Narcissism

7 Steps to Escaping From Narcissistic Abuse

Recognising emotional abuse and planning out how to leave.

Posted May 28, 2020

Many victims of narcissistic abuse are trapped in relationships where their abuser exerts power beyond the usual tools of the narcissist, including emotional bullying, manipulation, and boundary violation. Some of the clients I work with are trapped by cultural rules and expectations, financial dependence, and a fear of losing access to their children if they leave their abuser. These people may be leading miserable lives where they are completely controlled—and, because being on the receiving end of narcissistic abuse is so exhausting, confusing, and destructive, it can be very difficult for people in these situations to see a way out. 

If you’re in this type of situation, it is crucial to have a planned exit strategy.

Realise this is abuse.

This is abuse. You don’t deserve it. Emotional abuse is just as unacceptable as physical or sexual abuse. You may sometimes feel confused and doubt whether you are in an abusive relationship—especially when your partner acts nicely towards you. If you live in a culture where certain behaviours are deemed acceptable, this confuses the matter further. If you are controlled, bullied, silenced, put down, not listened to, and treated as a lesser person, then you are in an abusive relationship. 

Gather information.

Emotional abuse has not always been considered a serious problem, but more and more countries now recognise it as a crime. Keep a record of the abusive behaviour (somewhere where it cannot be found). This record might include things such as having to take time off work or seek medical attention because of the impact the behaviour is having on you. Keep a record of extreme things which were said or done to you, including emotional threats made against you.

Get support.

Contact any charities which work with abused people. If you have a trusted friend or family member, discuss how they could support you if you left. If you have children, discuss with a charity or attorney what your legal rights are with regard to taking your children with you when you leave your abuser.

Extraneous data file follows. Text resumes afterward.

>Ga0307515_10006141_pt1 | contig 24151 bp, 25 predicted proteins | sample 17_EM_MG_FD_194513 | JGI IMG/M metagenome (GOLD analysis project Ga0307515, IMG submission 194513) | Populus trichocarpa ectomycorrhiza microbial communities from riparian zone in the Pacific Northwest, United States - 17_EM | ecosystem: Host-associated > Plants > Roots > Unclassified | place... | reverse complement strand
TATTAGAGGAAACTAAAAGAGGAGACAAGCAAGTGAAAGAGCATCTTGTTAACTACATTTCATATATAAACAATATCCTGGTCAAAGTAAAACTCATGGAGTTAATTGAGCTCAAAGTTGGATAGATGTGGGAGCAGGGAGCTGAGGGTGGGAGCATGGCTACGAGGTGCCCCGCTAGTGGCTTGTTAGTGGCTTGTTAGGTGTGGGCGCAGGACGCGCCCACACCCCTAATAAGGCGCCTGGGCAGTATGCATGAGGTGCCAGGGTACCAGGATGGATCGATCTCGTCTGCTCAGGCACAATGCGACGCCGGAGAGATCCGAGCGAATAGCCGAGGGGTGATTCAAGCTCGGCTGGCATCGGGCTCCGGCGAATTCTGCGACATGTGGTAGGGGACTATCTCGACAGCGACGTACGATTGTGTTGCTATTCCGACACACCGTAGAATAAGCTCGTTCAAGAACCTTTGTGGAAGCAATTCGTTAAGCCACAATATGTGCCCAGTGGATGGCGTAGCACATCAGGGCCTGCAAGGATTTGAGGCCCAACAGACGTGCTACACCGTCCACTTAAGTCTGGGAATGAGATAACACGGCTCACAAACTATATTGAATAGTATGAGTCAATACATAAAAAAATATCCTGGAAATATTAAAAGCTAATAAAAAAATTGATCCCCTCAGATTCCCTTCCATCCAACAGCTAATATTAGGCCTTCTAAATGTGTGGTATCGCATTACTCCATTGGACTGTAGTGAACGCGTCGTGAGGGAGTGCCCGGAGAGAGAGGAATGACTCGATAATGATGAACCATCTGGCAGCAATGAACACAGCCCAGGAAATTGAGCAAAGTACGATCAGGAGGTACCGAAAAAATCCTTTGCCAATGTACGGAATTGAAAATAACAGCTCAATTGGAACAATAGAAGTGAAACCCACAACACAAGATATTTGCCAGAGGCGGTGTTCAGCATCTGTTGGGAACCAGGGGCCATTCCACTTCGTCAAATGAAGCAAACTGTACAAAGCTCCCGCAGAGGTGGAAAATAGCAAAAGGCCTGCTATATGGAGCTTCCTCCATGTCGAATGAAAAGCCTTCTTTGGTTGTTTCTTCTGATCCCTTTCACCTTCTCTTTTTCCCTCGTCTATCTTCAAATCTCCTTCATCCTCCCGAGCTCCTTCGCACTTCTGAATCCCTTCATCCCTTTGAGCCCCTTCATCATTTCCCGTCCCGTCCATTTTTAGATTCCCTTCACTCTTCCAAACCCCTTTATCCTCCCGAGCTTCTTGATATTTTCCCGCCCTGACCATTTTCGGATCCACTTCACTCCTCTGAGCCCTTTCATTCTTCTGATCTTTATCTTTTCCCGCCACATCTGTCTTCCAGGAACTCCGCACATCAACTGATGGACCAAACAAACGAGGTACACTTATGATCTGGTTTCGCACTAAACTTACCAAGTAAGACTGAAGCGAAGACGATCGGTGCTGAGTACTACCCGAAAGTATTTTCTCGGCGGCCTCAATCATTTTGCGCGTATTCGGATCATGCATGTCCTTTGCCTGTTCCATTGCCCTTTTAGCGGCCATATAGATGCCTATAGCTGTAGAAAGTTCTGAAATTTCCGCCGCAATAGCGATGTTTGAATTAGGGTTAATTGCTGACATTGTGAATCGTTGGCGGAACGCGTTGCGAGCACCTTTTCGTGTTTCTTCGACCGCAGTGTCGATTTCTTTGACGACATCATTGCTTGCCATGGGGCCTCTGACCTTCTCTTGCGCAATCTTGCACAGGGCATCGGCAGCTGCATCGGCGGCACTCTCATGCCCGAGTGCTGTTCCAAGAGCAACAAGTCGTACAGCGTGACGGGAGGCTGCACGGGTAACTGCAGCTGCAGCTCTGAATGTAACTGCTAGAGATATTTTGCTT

Make a copy of any documents.

Particularly if you are living in a foreign culture, ensure you have a copy of your passport and any other documents which prove your identity. Your abuser may have taken control of your documents; in cases where this occurs, if it is possible to find your documents—for instance, while your partner is out of the house—you should take a photo or write down your passport number and other key information. If you have children, make copies of their documents. 

Save up some money.

It’s possible that your abuser is financially controlling—but if it is possible, open up a secret bank account into which you can at least deposit some money.

Don’t announce you’re leaving.

If you tell your abuser that you’re leaving, they will do everything in their power to make you stay. They will lie, beg, promise to change, and threaten—doing anything in their power to make you change your mind. If they have been emotionally abusing you for some time, you need to remember that, no matter what they say as you announce your departure, they’re not going to change. 

Don’t be sucked back in.

Once you have managed to leave, your partner will use every narcissistic technique to get you back. Don’t forget—narcissists are expert manipulators. They are experts in convincing you that they are right and you are wrong. They will flatter you, declare their undying love for you, promise to change and attack your self-esteem by pointing out that you won’t manage without them. If you’re already feeling weakened by years of abuse, it would be easy to give them another chance. You need to remember that, once you’re back, they will return to their old patterns of behaviour.

Remind yourself why you left.

If you are still in contact with your ex-partner—for instance, in a situation where you have children together—you need to remind yourself why you left, particularly if they are trying to convince you to get back together with them. Write a list of all the abusive behaviour you have experienced at their hands and check it whenever you feel your resolve weaken. 

Unless you are in immediate danger—in which case you need to call the police and leave immediately—preparation is key when deciding to leave your narcissistic abuser. You are backed up by the law. There are charities and organisations who will support you. You deserve to build a life where you—and your children, if you have any—are free from controlling, abusive behaviour. And once you’ve left the relationship, you need to create strong boundaries so that you can move on with your life.